The U.S. government also sanctions mass and wanton killing. Mr. Cornwall's summaries of body counts of animals killed by Wildlife Services (or Murder Inc.) is truly sickening. Individuals working for Wildlife Services kill millions of animals every year, including two million European starlings and more than one million brown-headed cowbirds. It's really heartening that their murderous ways are under investigation by members of Congress and various organizations including Project Coyote and Predator Defense (see also this).
Is there a suitable exit strategy?
Concerning the owls, there are varied opinions. Bob Sallinger, conservation director of the Audubon Society of Portland, Oregon, notes, "On the one hand, killing thousands of owls is completely unacceptable. On the other hand, the extinction of the spotted owl is completely unacceptable."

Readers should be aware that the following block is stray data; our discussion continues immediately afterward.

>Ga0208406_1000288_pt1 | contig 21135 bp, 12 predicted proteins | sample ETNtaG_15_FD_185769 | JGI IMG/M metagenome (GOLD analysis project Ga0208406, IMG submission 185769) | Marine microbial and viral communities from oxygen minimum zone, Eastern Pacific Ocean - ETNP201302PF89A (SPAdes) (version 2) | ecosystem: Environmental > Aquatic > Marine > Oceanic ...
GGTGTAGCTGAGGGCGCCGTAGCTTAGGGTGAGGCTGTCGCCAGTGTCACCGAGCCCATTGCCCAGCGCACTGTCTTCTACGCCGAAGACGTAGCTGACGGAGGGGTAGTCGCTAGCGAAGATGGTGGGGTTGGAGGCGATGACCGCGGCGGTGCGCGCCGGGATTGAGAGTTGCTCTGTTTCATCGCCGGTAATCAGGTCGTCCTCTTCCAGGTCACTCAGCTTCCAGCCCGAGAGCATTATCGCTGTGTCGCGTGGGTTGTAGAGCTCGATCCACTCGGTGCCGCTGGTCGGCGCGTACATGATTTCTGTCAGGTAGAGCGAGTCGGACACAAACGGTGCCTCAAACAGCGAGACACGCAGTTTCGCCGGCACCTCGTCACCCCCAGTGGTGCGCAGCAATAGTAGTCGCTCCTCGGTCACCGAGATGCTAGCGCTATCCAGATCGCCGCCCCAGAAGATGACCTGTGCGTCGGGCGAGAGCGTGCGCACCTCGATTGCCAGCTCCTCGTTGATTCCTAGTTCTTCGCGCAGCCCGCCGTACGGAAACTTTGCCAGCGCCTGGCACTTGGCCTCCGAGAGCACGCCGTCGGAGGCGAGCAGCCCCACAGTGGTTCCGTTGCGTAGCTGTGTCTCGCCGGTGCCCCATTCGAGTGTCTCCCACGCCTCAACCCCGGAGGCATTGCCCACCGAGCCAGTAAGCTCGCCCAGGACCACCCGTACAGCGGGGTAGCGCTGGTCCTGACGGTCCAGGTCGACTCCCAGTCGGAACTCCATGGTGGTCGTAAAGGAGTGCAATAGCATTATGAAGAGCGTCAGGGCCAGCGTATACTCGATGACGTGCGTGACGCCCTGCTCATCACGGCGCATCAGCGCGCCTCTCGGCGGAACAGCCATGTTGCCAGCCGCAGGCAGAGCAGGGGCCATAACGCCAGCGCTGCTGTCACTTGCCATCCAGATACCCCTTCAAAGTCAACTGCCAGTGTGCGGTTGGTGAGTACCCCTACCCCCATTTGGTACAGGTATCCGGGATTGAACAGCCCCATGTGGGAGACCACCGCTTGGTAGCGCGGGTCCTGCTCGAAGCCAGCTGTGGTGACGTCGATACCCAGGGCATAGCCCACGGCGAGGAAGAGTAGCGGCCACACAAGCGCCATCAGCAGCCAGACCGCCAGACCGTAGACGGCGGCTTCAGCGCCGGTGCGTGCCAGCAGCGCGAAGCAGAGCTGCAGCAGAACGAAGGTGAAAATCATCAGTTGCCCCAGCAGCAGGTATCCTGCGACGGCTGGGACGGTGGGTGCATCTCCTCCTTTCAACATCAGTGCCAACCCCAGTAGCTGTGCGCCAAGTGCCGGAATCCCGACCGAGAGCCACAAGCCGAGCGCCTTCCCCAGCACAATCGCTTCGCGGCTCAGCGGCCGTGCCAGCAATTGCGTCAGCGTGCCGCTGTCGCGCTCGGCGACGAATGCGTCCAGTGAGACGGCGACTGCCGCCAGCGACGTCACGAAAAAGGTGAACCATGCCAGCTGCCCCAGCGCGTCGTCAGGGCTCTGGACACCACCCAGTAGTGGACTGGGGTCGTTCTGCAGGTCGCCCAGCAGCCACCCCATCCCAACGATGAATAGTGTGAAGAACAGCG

So, what should be done? While some favor killing barred owls, others say let nature take its course. Some say it will work and some say it won't. Mr. Cornwall asks a most important practical question: "What's the exit strategy? Can we kill 10,000 barred animals every year forever?" That's the magic number some experts talk about in discussions about what it will take to help spotted owls. Killing experiments by the United States Fish and Wildlife Service are in the planning stages in only two percent of spotted owl habitat in Washington, Oregon, and northern California, at a cost of about $4 million and thousands of dead barred owls (approximately $1,000 per dead bird). And, there will be collateral damage.